25 More Random Things
Upon further review, my previous "25 Random Things" post wasn't really that random, but rather a pretty systematic description of various stages and aspects of my life. Not surprising, if you know me. Here's a list more worthy of the title.
1. The house I lived in from ages zero to three was so close to the University of Washington campus that it is currently owned by the University.
2. My mom tells me I remind her of her dad, who was also skinny with a big nose and into business. He died when I was young, and I increasingly wonder what it would have been like to talk with him as an adult.
3. My only memory of being 4 was wanting to be 5 because my cousin Evelyn was 5. She tells me that when we were that age, we said we wanted to marry each other, because we thought that's what you did when you loved someone. Thankfully, we ended up marrying other people.
4. I knew my times tables up to 10 when I was in kindergarten, which made me somewhat of a freak show at recess, as older friends of mine would take me to their friends and say, "OK, give him any two numbers, and he can multiply them!" In 5th grade, when we would have times tables exercises in class, I would make a special point to slam my pencil down when I was done, so as to let everyone know how quickly I had finished. (This is one of my least favorite stories about me and one of my wife’s most favorite.)
5. I broke my hand playing baseball when I was 10 and missed almost an entire season. In my last at-bat of the last day of the season, I needed one hit to reach .300, and we were playing the easiest team in the league. But the first two pitches sailed over my head. So did the third, but I clubbed it into center field anyway for the hit I needed.
6. I broke the same bone in my hand when I was 20, running into my friend Ceech while we were playing basketball. Ceech was so indestructible that he once slipped on his roller blades and hit a concrete bench at full speed, shins first, and yet walked away with not even a bruise.
7. I was legally blind until I was 14, finally getting glasses and even then only wearing them in the classroom because I was too embarrassed. It wasn't until I got contact lenses at 16 that I walked around with non-blurry vision.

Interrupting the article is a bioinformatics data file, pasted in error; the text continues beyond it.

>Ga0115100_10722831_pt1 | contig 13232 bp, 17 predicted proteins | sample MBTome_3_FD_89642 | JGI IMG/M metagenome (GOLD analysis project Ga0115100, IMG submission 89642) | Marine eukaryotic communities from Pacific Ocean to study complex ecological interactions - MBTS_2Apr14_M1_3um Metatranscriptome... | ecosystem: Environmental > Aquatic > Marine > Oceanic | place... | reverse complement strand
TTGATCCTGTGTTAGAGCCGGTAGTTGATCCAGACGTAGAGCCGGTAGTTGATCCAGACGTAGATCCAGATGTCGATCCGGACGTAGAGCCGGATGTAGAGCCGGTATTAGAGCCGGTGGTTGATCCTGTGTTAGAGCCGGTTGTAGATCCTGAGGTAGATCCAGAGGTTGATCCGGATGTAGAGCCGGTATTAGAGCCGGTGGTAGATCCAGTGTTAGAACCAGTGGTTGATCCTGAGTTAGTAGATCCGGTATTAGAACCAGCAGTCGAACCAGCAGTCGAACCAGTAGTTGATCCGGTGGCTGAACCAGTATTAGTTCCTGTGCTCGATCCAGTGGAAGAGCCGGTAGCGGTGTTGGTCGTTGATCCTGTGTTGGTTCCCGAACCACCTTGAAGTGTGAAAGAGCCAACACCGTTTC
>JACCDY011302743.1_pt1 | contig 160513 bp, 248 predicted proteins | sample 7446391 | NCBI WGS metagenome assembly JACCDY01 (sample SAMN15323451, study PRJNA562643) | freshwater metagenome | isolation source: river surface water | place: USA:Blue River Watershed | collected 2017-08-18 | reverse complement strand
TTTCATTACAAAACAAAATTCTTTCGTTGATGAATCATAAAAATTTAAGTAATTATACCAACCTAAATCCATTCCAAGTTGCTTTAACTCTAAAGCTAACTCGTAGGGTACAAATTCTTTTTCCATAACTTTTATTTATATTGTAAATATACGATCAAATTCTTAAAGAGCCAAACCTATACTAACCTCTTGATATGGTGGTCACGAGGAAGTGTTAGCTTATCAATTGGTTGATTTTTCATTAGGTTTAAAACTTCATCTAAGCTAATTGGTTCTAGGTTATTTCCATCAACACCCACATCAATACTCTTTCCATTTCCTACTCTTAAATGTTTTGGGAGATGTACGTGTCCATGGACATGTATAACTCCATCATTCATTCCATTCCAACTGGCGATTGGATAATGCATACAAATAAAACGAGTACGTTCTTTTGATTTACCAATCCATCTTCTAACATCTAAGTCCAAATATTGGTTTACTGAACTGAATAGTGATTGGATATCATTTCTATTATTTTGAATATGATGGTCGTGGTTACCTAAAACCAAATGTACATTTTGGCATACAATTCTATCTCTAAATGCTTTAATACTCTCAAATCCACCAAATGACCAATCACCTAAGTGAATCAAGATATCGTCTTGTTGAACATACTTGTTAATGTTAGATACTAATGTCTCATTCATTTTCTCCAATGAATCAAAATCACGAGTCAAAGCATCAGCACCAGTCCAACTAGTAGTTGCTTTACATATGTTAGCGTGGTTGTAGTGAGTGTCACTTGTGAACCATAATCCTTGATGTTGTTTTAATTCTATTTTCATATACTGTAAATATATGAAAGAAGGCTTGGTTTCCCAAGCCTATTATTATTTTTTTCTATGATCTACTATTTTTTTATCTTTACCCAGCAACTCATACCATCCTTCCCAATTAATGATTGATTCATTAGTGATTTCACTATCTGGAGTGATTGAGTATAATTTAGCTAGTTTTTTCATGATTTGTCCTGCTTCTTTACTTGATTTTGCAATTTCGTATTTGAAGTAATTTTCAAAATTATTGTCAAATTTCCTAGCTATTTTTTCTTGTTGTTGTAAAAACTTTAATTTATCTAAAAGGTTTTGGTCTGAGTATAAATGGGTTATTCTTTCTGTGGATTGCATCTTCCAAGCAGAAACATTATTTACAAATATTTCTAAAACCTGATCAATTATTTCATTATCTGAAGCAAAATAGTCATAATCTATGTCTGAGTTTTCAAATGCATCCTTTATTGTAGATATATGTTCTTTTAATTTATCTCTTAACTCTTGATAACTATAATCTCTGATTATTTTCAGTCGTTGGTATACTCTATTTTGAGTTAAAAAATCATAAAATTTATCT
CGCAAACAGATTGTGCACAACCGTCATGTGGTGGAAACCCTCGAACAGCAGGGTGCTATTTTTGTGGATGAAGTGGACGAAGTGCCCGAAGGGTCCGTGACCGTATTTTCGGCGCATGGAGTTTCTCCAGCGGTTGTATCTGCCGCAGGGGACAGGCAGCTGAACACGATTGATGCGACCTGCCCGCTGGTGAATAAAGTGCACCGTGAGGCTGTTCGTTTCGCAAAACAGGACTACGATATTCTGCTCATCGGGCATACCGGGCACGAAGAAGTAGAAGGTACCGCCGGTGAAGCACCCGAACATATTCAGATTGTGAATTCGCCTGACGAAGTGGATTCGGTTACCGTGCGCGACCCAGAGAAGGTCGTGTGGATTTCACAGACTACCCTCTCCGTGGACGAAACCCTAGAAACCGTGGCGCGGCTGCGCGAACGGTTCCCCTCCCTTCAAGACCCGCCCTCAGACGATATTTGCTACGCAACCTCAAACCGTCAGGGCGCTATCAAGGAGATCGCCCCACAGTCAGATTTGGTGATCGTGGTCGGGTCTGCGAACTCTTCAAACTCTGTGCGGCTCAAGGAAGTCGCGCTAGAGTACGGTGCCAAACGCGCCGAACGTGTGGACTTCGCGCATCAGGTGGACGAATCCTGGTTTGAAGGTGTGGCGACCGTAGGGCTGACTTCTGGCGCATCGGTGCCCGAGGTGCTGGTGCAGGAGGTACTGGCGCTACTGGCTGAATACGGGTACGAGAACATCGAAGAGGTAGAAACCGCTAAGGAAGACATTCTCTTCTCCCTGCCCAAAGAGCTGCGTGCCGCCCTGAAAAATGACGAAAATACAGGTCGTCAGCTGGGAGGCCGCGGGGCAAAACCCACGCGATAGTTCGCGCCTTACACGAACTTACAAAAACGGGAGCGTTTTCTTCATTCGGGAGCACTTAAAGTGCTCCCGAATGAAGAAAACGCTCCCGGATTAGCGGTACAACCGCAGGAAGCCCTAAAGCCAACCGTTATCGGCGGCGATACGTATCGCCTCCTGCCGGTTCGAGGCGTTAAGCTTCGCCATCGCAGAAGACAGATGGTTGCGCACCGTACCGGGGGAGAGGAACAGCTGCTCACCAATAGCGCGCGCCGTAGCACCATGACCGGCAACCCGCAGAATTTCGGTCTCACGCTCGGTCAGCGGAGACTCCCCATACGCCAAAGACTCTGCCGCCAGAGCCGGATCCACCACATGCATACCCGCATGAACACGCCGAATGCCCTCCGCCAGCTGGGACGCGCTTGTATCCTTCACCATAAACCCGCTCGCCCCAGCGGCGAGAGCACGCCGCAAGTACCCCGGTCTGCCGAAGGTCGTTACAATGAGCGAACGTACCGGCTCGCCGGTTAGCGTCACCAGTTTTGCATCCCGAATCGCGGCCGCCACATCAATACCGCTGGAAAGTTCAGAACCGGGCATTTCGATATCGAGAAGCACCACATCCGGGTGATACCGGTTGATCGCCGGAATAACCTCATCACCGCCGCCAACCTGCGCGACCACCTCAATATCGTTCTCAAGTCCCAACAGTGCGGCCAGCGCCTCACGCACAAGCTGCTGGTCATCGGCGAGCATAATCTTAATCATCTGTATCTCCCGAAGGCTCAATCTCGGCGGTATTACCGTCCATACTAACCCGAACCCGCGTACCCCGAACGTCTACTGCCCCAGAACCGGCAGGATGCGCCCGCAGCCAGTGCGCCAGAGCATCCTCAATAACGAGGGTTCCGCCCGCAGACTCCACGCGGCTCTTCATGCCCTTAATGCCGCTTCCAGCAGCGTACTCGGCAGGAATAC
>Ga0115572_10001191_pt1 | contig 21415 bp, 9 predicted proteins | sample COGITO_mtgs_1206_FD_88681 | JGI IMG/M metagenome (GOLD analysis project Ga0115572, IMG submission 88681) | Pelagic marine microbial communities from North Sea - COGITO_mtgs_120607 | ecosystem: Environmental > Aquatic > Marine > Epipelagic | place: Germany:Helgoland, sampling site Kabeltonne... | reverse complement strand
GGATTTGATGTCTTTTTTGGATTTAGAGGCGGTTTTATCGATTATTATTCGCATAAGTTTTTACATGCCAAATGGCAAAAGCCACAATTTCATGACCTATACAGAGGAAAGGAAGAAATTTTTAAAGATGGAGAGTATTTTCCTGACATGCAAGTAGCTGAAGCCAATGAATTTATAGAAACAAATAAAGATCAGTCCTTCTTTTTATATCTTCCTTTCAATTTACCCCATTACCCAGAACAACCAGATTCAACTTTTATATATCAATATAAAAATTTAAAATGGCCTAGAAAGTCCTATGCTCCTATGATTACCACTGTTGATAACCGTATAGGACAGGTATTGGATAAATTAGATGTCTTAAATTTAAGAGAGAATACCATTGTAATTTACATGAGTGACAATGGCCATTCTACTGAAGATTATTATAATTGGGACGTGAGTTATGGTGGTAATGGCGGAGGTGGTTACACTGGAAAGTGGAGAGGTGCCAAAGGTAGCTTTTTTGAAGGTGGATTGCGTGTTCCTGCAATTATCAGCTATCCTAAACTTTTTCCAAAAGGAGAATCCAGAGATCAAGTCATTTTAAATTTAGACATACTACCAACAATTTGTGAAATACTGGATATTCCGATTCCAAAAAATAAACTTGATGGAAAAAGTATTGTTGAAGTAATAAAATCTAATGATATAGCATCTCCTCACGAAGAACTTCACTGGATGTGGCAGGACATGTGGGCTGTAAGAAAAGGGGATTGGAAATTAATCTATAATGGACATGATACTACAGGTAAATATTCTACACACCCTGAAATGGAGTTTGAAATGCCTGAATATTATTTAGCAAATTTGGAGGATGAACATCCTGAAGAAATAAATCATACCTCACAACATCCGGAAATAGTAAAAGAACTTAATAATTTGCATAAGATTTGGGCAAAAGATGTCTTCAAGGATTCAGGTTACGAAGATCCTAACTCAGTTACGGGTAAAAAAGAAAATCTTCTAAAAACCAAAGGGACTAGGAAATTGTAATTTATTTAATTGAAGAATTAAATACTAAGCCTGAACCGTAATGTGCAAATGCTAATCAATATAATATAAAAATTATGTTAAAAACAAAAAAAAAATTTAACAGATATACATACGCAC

8. When I was 18, I made a tape of rap songs under the name of "MC True." Just to give you a sense of how strange I was at that age, I had one song that was profanity-laced, and one that was all about Jesus.
9. During my freshman year in college, I decided I wanted to go on the "Love Boat," a Taiwanese study tour notorious for hook-ups. By the time my freshman year was over, though, my priorities had changed, and so I decided to pray for other Christians with whom I could stay on the straight and narrow and maybe even have a leavening influence on others. I met one on the plane ride over, he knew of a college classmate of his who was also coming, they ended up rooming with a third Christian, and by the end of the first day, we had become a group of six that ended up meeting each night to pray and encourage one another. It was one of the more memorable missions-oriented trips I have ever been on.
10. I'm very good at packing. One time, I was visiting friends at Cal Berkeley; Penn was done for the year, and Cal was finishing up. My friends were helping a friend of theirs pack her parents' car. As she surveyed the mass of her belongings we had assembled on the sidewalk, she lamented, "I'll never be able to fit everything in our car." My friends all looked at me, and I responded, "Step aside." Fifteen minutes later, we had everything in, with room to spare, and I could've run a four-minute mile right then and there, I was so juiced.
11. My favorite money-saver I learned from my dad growing up was to cut the toothpaste tube open at the very end; you can scrape toothpaste out for a good week before you run out.